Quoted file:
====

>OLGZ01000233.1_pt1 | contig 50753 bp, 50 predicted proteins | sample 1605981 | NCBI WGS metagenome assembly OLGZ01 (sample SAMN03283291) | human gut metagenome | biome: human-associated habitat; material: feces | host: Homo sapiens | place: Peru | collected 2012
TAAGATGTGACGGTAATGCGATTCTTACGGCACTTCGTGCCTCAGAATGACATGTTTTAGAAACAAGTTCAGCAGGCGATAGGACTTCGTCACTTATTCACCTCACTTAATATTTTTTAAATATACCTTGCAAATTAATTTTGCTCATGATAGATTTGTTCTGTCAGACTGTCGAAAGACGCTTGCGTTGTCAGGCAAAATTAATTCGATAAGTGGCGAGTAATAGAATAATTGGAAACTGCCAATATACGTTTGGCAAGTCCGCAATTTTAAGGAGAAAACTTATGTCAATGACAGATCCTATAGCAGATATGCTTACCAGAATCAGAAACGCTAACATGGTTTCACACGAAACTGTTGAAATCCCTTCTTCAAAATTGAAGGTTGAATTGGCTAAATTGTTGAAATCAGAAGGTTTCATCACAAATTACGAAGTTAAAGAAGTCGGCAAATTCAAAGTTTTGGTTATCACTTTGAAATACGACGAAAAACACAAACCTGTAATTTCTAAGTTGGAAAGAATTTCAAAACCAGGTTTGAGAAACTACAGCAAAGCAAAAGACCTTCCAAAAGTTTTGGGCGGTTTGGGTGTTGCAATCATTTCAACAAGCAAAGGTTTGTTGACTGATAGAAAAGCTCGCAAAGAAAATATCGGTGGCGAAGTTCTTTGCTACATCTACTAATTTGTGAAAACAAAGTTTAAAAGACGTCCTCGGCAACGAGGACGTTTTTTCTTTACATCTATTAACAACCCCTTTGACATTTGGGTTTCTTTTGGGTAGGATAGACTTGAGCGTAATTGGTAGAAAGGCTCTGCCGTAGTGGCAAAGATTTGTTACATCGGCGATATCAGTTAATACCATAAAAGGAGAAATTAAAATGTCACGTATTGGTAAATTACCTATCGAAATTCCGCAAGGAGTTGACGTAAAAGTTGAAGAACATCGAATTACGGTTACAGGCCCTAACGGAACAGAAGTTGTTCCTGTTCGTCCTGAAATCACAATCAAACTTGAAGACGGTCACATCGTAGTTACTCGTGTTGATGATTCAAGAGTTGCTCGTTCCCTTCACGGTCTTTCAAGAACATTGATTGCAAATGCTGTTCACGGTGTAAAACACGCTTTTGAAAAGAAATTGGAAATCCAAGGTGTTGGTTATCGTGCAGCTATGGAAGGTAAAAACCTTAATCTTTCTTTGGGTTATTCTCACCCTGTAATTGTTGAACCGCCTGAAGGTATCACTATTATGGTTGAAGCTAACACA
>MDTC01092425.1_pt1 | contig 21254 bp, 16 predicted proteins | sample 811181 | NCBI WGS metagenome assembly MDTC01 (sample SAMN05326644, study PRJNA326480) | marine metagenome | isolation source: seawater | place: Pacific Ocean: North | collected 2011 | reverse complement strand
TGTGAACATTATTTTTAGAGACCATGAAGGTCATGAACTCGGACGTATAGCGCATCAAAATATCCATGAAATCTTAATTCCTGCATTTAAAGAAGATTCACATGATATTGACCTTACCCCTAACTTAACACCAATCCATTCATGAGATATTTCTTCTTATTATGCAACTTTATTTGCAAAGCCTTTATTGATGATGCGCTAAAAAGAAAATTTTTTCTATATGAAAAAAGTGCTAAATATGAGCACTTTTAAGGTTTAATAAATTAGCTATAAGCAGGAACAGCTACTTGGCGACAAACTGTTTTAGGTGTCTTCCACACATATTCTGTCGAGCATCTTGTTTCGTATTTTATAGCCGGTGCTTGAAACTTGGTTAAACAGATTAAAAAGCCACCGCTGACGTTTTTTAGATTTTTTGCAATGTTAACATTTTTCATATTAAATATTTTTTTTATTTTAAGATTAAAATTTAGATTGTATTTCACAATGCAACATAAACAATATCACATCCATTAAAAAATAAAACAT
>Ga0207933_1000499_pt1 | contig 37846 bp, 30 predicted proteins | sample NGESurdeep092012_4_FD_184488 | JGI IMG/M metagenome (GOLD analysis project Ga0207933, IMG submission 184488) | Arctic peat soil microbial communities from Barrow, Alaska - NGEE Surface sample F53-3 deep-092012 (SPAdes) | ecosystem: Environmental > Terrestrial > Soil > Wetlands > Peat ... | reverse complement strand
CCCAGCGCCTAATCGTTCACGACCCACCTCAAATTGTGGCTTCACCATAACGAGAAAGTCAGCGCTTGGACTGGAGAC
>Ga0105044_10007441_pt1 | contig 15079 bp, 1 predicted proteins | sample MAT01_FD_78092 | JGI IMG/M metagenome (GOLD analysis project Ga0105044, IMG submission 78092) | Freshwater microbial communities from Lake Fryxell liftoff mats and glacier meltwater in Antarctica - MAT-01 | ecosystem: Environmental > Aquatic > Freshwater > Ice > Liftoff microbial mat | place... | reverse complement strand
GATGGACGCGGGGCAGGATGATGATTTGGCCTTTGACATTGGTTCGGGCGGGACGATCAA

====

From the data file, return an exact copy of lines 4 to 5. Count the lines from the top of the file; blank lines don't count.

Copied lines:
TGTGAACATTATTTTTAGAGACCATGAAGGTCATGAACTCGGACGTATAGCGCATCAAAATATCCATGAAATCTTAATTCCTGCATTTAAAGAAGATTCACATGATATTGACCTTACCCCTAACTTAACACCAATCCATTCATGAGATATTTCTTCTTATTATGCAACTTTATTTGCAAAGCCTTTATTGATGATGCGCTAAAAAGAAAATTTTTTCTATATGAAAAAAGTGCTAAATATGAGCACTTTTAAGGTTTAATAAATTAGCTATAAGCAGGAACAGCTACTTGGCGACAAACTGTTTTAGGTGTCTTCCACACATATTCTGTCGAGCATCTTGTTTCGTATTTTATAGCCGGTGCTTGAAACTTGGTTAAACAGATTAAAAAGCCACCGCTGACGTTTTTTAGATTTTTTGCAATGTTAACATTTTTCATATTAAATATTTTTTTTATTTTAAGATTAAAATTTAGATTGTATTTCACAATGCAACATAAACAATATCACATCCATTAAAAAATAAAACAT
>Ga0207933_1000499_pt1 | contig 37846 bp, 30 predicted proteins | sample NGESurdeep092012_4_FD_184488 | JGI IMG/M metagenome (GOLD analysis project Ga0207933, IMG submission 184488) | Arctic peat soil microbial communities from Barrow, Alaska - NGEE Surface sample F53-3 deep-092012 (SPAdes) | ecosystem: Environmental > Terrestrial > Soil > Wetlands > Peat ... | reverse complement strand